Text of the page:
[a] Treas. Reg. § 1.482-5(b)(4)(ii)(A).

[b] Treas. Reg. § 1.482-5(b)(4)(ii)(B).

For services transactions, while the CPM/TNMM still predominates, a significant percentage of cases involving services used the Services Cost Method or the Cost of Services Plus Method. The Services Cost Method evaluates whether the amount charged for certain services is arm’s length with reference to the total services costs; the Cost of Services Plus Method determines whether prices are arm’s length by reference to the gross services profit markup in comparable uncontrolled transactions. When the CPM/TNMM is used to benchmark services transactions, the Berry Ratio is the most frequently used PLI.
Sources of Comparables, Comparables Selection Criteria, and Nature of Adjustments to Comparable or Tested Party Data § 521(b)(2)(D)(v-vii)
For the majority of the APAs executed in 2012 where external comparables data was used in the analysis, the data source for comparables was Standard and Poors’ Compustat database; the following other sources were also used in appropriate cases, e.g., where the tested party was not the U.S. entity:
Additional Sources of Comparable Data
Disclosure Mergent
Moody’s Japan Company Handbook
Worldscope GlobalVantage
Amadeus OneSource
Jade  
Regarding selection criteria, in the majority of cases the selection process included consideration of whether the comparable company was comparable regarding its functions, risks and industry. Also considered in some cases was the existence of comparable intangibles or comparable products.
Regarding adjustments, the standard balance sheet adjustments covered by Treas. Reg. § 1.482-1(d) and -5(c), including adjustments to payables, receivables and inventory, were made in the majority of cases, and approximately 30 percent of the cases also involved an adjustment to plant, property and equipment. In addition, where appropriate, accounting adjustments were made to convert from LIFO to FIFO inventory accounting, and a small number of the cases also involved the accounting reclassification of expenses, e.g., from COGS to operating expenses, or from operating expenses to extraordinary items.
Ranges, Targets and Adjustment Mechanisms § 521(b)(2)(D)(viii-ix)
The majority of the transactions covered in APAs executed in 2012 target an interquartile range as described in Treas. Reg. § 1.482-1(e)(2)(iii)(C). A substantial minority of those transactions also include a specific point within the CPM/TNMM range that is not a floor or ceiling, but that represents either an interim or a final target, and in a few cases the CPM/TNMM does not set a range, but sets either a floor or a ceiling, i.e., an upper or lower bound for the results of the particular transaction. Where the transaction involves a royalty payment for the use of intangible property both points and ranges have been used, and in some cases where the covered transaction is the payment of a royalty based solely on external royalty agreements, a secondary method, e.g., a test of the payor’s post-royalty operating margin, has been imposed. The testing periods set in the APAs executed in 2012 included: a) a single year; b) the term of the APA not including any rollback years; or c) the term of the APA including rollback years.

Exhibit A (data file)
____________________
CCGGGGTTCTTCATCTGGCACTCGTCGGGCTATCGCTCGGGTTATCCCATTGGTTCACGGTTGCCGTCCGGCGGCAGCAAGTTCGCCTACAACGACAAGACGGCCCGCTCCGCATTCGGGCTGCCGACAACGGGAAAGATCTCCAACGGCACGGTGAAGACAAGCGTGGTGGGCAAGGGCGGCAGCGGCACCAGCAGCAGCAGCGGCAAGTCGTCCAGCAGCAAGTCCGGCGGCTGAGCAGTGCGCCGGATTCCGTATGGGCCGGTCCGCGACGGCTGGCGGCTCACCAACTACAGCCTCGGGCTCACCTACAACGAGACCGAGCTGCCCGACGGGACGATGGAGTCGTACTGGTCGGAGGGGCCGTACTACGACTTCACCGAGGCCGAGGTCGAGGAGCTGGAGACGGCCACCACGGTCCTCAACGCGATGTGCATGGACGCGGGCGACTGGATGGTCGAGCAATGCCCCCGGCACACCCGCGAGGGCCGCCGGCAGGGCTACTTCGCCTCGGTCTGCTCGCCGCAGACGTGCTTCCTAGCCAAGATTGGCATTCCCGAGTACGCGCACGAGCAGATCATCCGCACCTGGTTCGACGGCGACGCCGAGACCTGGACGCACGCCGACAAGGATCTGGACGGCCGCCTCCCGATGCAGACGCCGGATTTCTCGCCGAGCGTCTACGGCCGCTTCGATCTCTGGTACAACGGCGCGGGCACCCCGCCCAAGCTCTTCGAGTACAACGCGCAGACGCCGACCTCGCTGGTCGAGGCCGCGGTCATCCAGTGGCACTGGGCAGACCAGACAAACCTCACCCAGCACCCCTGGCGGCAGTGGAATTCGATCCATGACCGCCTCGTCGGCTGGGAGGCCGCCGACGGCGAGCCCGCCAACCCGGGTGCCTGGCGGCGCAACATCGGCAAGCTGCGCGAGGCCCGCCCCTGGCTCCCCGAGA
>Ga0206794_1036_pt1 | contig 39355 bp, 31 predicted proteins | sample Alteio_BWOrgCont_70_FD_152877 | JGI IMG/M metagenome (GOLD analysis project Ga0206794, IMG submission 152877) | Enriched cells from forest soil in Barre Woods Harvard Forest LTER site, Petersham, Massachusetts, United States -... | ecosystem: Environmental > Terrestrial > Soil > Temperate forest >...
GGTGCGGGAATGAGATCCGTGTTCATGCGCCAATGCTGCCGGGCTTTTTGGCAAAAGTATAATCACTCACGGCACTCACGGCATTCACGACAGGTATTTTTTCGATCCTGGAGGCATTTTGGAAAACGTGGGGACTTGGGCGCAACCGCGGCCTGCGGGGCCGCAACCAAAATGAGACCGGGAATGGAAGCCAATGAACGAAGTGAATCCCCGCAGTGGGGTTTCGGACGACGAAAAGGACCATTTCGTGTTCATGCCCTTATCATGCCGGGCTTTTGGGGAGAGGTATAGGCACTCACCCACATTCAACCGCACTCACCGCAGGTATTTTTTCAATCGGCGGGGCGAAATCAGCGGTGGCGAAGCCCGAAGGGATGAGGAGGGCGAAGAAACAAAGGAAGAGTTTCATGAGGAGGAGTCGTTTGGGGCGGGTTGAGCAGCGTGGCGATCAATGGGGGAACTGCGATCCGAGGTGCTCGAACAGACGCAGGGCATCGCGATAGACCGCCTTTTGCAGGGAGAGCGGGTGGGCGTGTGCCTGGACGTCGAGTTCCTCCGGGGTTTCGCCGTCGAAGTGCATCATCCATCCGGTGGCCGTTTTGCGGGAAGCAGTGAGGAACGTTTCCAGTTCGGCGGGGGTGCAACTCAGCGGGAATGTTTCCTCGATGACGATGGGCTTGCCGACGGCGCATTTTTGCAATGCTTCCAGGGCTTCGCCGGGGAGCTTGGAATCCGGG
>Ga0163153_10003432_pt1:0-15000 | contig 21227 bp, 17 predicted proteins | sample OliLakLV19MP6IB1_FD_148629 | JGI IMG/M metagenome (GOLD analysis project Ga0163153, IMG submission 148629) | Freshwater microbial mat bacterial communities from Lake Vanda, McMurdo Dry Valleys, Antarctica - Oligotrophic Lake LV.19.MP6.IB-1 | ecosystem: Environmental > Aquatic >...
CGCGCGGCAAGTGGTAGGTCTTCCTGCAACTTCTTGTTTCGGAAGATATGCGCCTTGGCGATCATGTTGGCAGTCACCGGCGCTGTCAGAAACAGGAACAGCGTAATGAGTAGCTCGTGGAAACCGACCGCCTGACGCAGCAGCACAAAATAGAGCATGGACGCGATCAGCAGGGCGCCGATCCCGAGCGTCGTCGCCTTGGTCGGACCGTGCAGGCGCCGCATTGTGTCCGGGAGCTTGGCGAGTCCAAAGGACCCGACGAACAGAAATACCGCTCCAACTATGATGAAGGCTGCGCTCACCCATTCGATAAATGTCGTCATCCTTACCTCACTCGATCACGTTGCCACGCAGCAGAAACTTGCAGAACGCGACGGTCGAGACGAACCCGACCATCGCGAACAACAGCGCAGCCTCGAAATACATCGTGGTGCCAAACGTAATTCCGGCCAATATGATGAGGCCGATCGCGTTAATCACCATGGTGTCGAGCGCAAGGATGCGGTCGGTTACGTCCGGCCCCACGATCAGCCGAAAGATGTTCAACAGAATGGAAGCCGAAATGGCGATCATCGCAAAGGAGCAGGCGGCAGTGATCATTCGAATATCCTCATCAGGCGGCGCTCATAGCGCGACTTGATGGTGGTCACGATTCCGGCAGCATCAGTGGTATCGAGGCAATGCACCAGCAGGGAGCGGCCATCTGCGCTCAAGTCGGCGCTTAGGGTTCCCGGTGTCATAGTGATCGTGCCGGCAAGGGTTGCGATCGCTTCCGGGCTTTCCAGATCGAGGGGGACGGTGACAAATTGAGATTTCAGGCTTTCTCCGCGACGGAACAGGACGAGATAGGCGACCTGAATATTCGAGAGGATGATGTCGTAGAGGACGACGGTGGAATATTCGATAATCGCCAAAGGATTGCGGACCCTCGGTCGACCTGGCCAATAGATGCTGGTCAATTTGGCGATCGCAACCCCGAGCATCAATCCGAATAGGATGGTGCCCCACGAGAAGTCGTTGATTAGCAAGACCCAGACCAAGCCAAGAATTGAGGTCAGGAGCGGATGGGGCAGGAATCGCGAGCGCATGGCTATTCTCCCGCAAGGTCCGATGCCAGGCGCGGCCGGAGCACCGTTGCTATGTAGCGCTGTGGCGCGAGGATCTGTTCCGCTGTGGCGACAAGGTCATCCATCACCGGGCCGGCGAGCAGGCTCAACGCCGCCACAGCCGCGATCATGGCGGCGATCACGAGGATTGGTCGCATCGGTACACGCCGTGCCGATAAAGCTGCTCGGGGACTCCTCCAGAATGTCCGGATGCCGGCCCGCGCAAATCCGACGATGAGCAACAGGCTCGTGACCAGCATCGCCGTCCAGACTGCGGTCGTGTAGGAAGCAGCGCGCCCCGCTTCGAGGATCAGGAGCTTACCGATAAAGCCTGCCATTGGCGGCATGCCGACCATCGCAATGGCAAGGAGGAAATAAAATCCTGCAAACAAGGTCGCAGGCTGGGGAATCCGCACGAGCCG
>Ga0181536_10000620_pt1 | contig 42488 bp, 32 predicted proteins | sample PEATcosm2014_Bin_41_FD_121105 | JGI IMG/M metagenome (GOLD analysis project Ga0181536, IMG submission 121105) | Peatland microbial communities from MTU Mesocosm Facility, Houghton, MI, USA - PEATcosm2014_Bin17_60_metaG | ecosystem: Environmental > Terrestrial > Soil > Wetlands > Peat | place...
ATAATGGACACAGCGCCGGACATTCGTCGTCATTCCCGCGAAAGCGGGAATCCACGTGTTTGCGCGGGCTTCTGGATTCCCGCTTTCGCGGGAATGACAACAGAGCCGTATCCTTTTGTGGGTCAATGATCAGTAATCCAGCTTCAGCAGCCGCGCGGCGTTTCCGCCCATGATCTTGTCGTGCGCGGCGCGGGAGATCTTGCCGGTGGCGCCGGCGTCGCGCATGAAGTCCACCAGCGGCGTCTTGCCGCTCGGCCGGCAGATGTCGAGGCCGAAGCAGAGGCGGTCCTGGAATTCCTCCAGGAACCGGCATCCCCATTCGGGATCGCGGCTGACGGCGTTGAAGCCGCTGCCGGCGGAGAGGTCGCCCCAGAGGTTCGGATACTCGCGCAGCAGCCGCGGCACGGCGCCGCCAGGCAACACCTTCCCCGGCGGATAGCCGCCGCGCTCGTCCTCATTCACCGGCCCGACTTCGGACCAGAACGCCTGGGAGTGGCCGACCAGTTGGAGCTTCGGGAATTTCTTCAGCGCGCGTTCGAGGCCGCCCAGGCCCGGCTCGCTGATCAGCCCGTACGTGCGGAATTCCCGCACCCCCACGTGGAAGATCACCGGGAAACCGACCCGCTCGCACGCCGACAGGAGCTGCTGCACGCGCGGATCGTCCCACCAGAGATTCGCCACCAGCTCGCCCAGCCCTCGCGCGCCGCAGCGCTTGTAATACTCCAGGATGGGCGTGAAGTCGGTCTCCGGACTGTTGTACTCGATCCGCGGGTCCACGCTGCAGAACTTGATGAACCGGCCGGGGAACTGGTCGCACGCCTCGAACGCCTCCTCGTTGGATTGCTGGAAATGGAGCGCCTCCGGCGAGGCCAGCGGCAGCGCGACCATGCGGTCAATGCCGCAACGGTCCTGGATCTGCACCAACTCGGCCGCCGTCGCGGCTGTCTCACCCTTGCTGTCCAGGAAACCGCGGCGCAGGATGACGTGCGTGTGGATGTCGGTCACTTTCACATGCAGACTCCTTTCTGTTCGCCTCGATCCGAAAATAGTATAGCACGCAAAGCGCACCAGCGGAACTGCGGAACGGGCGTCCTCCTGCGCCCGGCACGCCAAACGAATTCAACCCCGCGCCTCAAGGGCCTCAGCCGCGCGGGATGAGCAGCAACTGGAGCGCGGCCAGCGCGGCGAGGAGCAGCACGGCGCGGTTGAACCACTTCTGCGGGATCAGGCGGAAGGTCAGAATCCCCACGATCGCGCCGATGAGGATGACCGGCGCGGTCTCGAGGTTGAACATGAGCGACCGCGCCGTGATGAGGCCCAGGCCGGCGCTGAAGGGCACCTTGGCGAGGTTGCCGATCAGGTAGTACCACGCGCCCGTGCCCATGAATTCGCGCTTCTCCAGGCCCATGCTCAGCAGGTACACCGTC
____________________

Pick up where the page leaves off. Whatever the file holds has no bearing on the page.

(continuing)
APAs executed in 2012 included a number of mechanisms for making adjustments to tested party results when they are outside the range or point required by the APA. Among the mechanisms included in 2012, which apply to the APA term and/or rollback years, were: a) an adjustment to the closest edge of the range applied to the results of a single year; b) adjustment to the closest edge of the range applied to the results over the APA term; c) adjustment to the specified point or royalty rate; and d) adjustment to the median of the range for a single year. For bilateral APAs, compensating adjustments that are required under the terms of the APA can sometimes be subject to further discussions between the APMA team and its counterpart in the foreign jurisdiction, and the amount and/or timing of the compensating adjustment can be the subject of an additional agreement between the countries.
Critical Assumptions § 521(b)(2)(D)(v)
The model APA used by the IRS (included as Appendix A of this report) includes a standard critical assumption that there will be no material changes to the taxpayer’s business or to its tax or financial accounting practices during the APA term, and all the APAs executed in 2012 included that standard critical assumption. A few bilateral cases have included critical assumptions tied to either the taxpayer’s profitability in a certain year or over the term of the APA, or to the amount of non-covered transactions as a percentage of the taxpayer’s revenue. Under § 11.03(2) of Rev. Proc. 2006-9, the IRS may require the taxpayer to show compliance with all the critical assumptions included in the APA. Taxpayers must report to the IRS the failure of a critical assumption, including the event or events causing such failure, and under § 11.06(3) of Rev. Proc. 2006-9, unless the APMA Director agrees to modify the APA, the APA is cancelled. The IRS did not cancel any APAs in 2012 due to the failure of a critical assumption.